How To Eat A Tomato

Sliced red and yellow farm fresh tomatoes on a blue plate, garnished with sea salt, pepper, and basil leaves.

When my partner and I were discussing moving in together, he told me of a family tradition. If someone in or close to the family was moving, they would be gifted flour and salt. This was practiced by his grandmother and later his mother, because as two staple ingredients, it was believed that flour and salt were also the ingredients to start a home.  

When we did finally move in together, my partner and I received no such gifts. However, at our housewarming, his mum gave us two grape tomato starter plants. And let me tell you. I. WAS. ECSTATIC. For tomatoes — glorious in their red glow and so daring, albeit sometimes confusing, with their blurred stance between fruit and vegetable — which had suddenly been entrusted to me to make flourish, are absolutely my favourite thing. And not even a few of my fav-ou-rite things but the favourite. Did you get all that?

Whew! Okay, now that I’ve caught my breath, allow me to rephrase. I like tomatoes enough — they’re tasty in sandwiches and pretty good in salads, but I’d probably never touch them on a veggie tray. What I love are their transformed selves; slow roasted in a low-temperature oven to the point of collapse where they’re almost as spreadable as butter. 

But raw tomatoes? They’re just okay. 

Red, yellow, green, and brown heirloom tomatoes on a wooden backdrop.
(Photo by Vincent Lee)

Upon receiving our housewarming gift, my excitement stemmed from the vision of the day I would get to pop those little red jewels in the oven (and subsequently pop each one into my mouth like candy). And so I started to grow tomatoes. 

I planted the starters in large pots and placed them in the sunniest spot I could find. I watered them frequently and bought cages to support their teetering height of over four feet. When little green bulbs started to bubble up I photographed them like a proud parent.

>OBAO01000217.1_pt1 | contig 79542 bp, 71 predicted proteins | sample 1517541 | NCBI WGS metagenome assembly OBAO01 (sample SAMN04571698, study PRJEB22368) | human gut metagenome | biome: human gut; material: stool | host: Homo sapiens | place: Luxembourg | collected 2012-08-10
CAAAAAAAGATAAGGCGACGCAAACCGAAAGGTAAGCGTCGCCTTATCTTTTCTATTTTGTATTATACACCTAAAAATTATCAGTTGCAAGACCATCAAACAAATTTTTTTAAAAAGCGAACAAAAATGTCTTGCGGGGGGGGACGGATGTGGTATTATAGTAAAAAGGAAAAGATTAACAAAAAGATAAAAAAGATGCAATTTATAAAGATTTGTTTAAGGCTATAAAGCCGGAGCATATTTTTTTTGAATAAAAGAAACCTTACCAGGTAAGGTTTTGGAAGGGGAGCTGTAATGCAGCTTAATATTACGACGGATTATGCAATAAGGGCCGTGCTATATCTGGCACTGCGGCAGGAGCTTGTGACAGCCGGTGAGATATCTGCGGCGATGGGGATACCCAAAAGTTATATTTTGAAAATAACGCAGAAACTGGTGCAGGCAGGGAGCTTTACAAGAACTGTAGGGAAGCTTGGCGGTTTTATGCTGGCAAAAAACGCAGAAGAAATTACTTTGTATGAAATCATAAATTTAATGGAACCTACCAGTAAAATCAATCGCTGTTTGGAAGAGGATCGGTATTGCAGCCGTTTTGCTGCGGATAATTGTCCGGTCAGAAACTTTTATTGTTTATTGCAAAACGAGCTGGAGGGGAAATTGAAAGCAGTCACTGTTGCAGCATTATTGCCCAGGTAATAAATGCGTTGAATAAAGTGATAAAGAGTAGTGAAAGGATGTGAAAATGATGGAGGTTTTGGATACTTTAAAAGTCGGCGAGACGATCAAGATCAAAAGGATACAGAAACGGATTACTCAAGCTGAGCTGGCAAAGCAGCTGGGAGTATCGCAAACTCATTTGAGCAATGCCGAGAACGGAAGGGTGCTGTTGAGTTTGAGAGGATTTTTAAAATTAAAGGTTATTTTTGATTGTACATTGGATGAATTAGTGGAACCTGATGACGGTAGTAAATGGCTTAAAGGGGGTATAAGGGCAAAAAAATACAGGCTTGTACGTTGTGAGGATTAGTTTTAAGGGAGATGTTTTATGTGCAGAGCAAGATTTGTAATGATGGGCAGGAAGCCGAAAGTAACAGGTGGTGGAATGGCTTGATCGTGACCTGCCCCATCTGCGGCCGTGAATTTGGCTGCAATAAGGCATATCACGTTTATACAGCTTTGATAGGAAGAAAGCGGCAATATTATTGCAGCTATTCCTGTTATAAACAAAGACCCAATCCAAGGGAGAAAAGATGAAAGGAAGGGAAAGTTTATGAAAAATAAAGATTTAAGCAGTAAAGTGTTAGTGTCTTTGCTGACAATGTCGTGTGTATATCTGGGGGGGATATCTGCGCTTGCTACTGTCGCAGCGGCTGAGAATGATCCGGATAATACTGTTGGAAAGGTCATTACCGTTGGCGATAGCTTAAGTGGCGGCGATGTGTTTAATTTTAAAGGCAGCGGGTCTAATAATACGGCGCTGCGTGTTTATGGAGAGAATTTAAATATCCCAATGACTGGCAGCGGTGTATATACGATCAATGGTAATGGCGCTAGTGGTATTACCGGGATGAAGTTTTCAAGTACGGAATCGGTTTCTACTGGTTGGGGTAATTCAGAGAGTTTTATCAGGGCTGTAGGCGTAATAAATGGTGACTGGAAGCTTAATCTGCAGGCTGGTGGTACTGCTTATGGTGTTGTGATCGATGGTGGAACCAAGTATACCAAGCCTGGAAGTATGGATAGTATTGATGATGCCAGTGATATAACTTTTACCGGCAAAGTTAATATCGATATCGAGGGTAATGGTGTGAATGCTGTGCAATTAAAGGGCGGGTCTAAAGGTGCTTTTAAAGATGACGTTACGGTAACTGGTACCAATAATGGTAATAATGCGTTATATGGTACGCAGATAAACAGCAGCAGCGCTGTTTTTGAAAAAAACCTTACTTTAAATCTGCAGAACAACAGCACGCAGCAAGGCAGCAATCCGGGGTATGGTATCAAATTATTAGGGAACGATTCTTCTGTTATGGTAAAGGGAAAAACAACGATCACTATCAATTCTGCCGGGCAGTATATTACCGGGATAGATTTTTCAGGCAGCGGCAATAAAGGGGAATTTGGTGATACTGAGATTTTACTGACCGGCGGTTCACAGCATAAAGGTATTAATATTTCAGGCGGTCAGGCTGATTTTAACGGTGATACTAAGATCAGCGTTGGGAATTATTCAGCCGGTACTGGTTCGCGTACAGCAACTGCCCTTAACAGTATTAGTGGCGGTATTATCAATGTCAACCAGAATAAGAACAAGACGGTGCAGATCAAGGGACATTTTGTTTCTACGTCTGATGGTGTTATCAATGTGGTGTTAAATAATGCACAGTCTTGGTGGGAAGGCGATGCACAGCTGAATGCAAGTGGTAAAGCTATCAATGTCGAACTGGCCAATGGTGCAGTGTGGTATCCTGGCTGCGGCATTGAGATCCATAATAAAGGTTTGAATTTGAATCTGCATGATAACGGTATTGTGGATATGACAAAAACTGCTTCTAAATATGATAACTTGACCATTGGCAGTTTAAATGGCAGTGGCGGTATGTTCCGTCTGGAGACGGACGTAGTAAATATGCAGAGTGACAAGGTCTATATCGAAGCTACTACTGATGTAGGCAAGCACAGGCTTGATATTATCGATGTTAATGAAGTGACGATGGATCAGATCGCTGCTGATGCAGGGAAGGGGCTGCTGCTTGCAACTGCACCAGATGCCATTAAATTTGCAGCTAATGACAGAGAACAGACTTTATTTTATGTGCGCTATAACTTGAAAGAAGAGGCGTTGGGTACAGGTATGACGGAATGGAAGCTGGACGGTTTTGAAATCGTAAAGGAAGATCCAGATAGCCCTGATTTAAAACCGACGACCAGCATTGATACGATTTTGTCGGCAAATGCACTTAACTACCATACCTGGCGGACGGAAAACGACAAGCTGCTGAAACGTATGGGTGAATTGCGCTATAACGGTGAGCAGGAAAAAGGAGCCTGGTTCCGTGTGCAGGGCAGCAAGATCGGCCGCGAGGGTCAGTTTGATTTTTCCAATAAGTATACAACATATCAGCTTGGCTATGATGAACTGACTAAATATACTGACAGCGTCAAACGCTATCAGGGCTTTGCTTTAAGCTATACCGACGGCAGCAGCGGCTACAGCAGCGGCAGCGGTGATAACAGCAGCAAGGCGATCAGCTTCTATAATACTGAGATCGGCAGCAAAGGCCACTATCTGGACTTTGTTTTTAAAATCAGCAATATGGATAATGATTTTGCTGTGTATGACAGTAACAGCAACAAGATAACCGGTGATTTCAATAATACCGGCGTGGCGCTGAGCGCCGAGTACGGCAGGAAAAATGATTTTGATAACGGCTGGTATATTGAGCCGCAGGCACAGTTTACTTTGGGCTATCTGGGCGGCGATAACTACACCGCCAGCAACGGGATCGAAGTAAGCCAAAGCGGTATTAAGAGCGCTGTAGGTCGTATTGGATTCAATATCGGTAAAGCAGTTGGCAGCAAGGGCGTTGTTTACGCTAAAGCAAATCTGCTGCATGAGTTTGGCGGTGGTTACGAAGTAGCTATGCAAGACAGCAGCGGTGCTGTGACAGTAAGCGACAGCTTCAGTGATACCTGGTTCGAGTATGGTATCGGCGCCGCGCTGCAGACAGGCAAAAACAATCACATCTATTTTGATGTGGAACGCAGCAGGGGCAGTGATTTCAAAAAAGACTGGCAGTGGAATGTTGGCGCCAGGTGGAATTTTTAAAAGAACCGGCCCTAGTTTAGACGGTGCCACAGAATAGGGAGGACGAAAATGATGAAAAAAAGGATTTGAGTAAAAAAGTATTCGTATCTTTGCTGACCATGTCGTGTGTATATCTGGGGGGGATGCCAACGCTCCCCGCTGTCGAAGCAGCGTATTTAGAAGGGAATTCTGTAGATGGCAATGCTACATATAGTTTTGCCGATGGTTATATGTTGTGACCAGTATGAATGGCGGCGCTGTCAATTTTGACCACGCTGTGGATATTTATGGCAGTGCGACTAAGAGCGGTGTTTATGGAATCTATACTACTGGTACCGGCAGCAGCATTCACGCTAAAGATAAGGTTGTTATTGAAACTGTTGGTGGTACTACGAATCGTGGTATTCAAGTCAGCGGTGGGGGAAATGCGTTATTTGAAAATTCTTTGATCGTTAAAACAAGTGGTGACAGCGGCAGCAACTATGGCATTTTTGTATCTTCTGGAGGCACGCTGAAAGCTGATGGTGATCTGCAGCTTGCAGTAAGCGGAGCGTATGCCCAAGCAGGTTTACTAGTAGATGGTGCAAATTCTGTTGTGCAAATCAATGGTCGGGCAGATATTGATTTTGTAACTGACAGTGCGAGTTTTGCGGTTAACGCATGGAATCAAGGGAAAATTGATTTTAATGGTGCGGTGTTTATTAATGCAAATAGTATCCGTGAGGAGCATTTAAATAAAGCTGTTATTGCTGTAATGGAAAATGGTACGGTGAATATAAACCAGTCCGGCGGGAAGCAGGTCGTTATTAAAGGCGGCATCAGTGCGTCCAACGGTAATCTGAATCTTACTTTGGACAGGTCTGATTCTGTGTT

There were hard times too, like the tragic day my partner walked out to see a squirrel running away with a tomato in its mouth. Upon further inspection we discovered a total of eight ripe tomatoes (half of our bounty at the time!) has succumbed to a buck-toothed death. That was a hard blow. But I promised myself to never make such an amateurish mistake again. When the next round of tomatoes are ripe, I told myself, I’ll pick them in time. 

But then something interesting happened. As I salvaged the remaining tomatoes and brought them indoors, I decided to eat one in its raw form. And I was surprised. Pleasantly surprised. Because the more I chewed the more I realized this was not some bland bite, but a perfect pearl bursting with both sweet and umami flavours — flavours that I had only associated with a slow roast. 

(And YES, I said umami. Just ask Hiroshi Osaki, and Chef Ivan Orkin of Ivan Ramen.)

The notion of eating local is nothing new to me. Support your farmers, your community, your environment — that’s all easy enough to understand. But I don’t think I had really grasped the impact eating locally has on flavour. 

There I was, waxing lyrical about my love for a slow roasted tomato and my dissatisfaction for the same produce in the raw. But suddenly I was blown away by the taste of an uncooked local tomato (and I mean, as local as local can come — from my backyard). 

As someone who claims to love this fruit so much, I began asking myself: do I really know how to eat a tomato? 

So I’ve put some thought into it. I’ve done my due diligence and found the three best way to prepare different types of tomatoes: Local, Out of Season, and Canned.



Slices of beefsteak tomatoes on thickly sliced bread with mayo, salt, pepper, and chopped herbs.
(Photo from Bon Appetit

The heart of summer, from July to September, is when you’ll find tomatoes in their prime. The best way to enjoy a seasonal tomato and experience its exceptional flavour is in the raw. 

Andy Baraghani from Bon Appetit suggests enjoying fresh tomatoes on a crusty slice of bread topped with garlic mayo, and sprinkled with chopped chives, sesame seeds, and flaky sea salt. YES PLEASE!



Brown, red, orange, and yellow slow roasted tomatoes on a baking sheet, garnished with thyme sprigs.
(Photo from Smitten Kitchen)

The top two leading producers of tomatoes are China and India. Industrial agriculture makes it possible to buy tomatoes all year round, but traveling so far means tomatoes must be harvested prematurely, sacrificing their taste. 

Slow-roasting is a great way to intensify the flavour of watery tomatoes. Deb Perelman from Smitten Kitchen cooks her tomatoes for three hours at a low temperature, giving them a bright taste without the addition of salt or vinegar. 



A hand shakes nutritional yeast over a gluten-free pasta made with chunky tomato sauce and freshly chopped herbs.
(Photo from The Kitchn)

It’s always handy to keep a couple cans of tomatoes on your shelves to make fast and mouth-watering sauces (like this plant-based bolognese). While there are many brands of canned tomatoes to choose from, I generally go for crushed Roma tomatoes from Italy with no added salt. 

Buying tomatoes in a can may not look pretty, but don’t be fooled. You get the most tomato-y tomato flavour since the fruits are harvested when they’re ripe and preserved in the can. Get ready to dig in.